Improve Your Memory in a Few Easy Steps


Everyone's memory needs an occasional boost. But for people living with dementia, knowing how to improve memory recall can make profound differences in their lives and the lives of their families. Spending time together with memory exercises and games is a great way to enjoy a loved one's company. Below are some ideas for games and activities.

Use Flash Cards
Assemble a set of cards with pictures of common household objects on them. Choose pictures that are fairly simple. When you want to play, shuffle the deck, and deal two or three cards; you can deal more if your card partner is feeling sharp today. Ask the person to describe what's on the card and how it might be used. You could also use the cards to create a story together. The idea is that a picture of a hat, a location, or a coffee shop might lead to talking about a memory spent vacationing with family while enjoying a cup of coffee.

This free-form game lends itself to modification and embellishment. You can make it as simple or complex as you like. Depending on the pictures you choose, the stories could spark memories of other associations. Keeping associative memory sharp could improve overall clarity and acuity, some studies suggest. 

Get Plenty of Exercise
Thousands of years ago Greek philosophers linked a sharp mind with a sound body. Today modern science suggests they were on the right track. Physical exercise can help dispel depression and anxiety. These conditions sometimes affect people diagnosed with Alzheimer's disease. Better physical health could also contribute to clearer thinking, according to the Alzheimer's Society. People with memory problems can see especially positive results from regular physical exercise.

A home care aide can be a tremendous asset for people with dementia and the family members who love them. Trained caregivers can encourage their patients to be more physically active and provide the support they need to accomplish that goal. For people with mild dementia who live independently, having a companion spurs them to be more active. In multi-generational households caregivers help family members feel less overwhelmed while giving loved ones with dementia the physical care they need.

Play Board Games
Board games have enduring charm for people at every age group. Classic boardgames, including backgammon, checkers and Monopoly, are deeply familiar to people who probably played them for hours in their youth. Tapping into these older memories helps forge a link between the present and the past for all players. Games can help keep long-term memory sharp by echoing activities from decades ago. They also hone procedural memory through repeated actions and familiar rules.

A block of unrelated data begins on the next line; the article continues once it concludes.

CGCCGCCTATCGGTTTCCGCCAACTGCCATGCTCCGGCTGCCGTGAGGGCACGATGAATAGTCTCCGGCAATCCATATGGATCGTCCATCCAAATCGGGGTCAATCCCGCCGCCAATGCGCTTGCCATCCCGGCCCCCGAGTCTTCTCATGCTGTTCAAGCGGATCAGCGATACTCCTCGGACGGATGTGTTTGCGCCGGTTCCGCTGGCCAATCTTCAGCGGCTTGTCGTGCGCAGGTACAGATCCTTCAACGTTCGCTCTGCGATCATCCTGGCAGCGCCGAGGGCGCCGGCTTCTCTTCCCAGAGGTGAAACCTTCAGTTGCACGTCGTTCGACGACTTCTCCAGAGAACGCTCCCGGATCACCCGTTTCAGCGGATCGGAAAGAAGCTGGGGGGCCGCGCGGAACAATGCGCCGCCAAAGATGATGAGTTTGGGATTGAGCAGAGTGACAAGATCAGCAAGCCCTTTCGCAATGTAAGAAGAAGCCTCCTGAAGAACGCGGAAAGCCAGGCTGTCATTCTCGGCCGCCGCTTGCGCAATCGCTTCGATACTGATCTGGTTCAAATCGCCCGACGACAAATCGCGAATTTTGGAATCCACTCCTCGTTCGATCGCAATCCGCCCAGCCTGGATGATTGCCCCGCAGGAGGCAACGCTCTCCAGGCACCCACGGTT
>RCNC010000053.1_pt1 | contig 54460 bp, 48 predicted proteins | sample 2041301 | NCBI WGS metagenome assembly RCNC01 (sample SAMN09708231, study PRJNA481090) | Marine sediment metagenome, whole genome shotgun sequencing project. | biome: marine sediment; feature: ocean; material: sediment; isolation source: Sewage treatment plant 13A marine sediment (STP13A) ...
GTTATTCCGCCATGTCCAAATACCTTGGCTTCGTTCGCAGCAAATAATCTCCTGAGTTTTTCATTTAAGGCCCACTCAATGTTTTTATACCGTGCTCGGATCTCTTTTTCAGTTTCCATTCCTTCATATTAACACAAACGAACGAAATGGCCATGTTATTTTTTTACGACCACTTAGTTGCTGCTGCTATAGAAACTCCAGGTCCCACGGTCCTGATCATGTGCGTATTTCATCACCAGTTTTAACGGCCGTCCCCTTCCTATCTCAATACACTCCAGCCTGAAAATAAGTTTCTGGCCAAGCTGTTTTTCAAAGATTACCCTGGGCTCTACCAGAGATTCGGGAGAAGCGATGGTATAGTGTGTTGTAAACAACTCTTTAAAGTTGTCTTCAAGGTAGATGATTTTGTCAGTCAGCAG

When choosing a board game, keep the challenge level in mind. It's more difficult to recall how the pieces move in chess than it is in checkers, for example. While playing, encourage your family member to reminisce about playing the game as a younger person. Was the game different back then? Were there any special rules their friends used? Which games were favorites? When showing family members how to improve memory recall, dementia caregivers often use activities that link to the past. 

Try Computer Games
Computer gaming may seem like a pastime for younger people, but for people with Alzheimer's disease computer games can also be a fun memory exercise. Some role playing games are as complex as novels and last about as long. Other arcade-style games are straightforward, colorful fun. Tetris, the classic spatial-reasoning hit from Russia, is one example of a great game that happens to be an excellent brain-booster. Many tablet games are designed to be easy to pick up and play without reading a long list of rules. These games are particularly good for sharpening hand-eye coordination and short-term memory.

Researchers with the University of St. Andrews found their study participants willing to try a variety of different games and give extensive feedback on what they liked best. Don't assume that someone who didn't grow up with computers can't learn to appreciate them. Give them a crack at Bejeweled or Angry Birds and let them discover a new skill
 

Quick Tips:
To avoid frustrating people with moderate to advanced memory impairment, choose no-fail games and activities for dementia patients.
Keep physical limitations in mind too. Easy-to-hold game pieces, high-contrast images and activities that don't rely on sound cues are good choices for people with osteoarthritis, cataracts, or other conditions that might affect their participation.
Find local dementia support groups. These groups help family members manage their stress and can provide suggestions for other memory-building activities.
Work with a certified in-home caregiver who has training with memory care. Your home care aide can give you great ideas for memory games and activities you can share with your loved one.
Have fun with these exercises and activities for dementia patients, and you could find your own recall sharper too. You know your loved one best. Choose memory exercises that fit your family member's capabilities to make the games enjoyable. Dementia support groups can offer additional guidance for memory care activities. This list is a good place to start.

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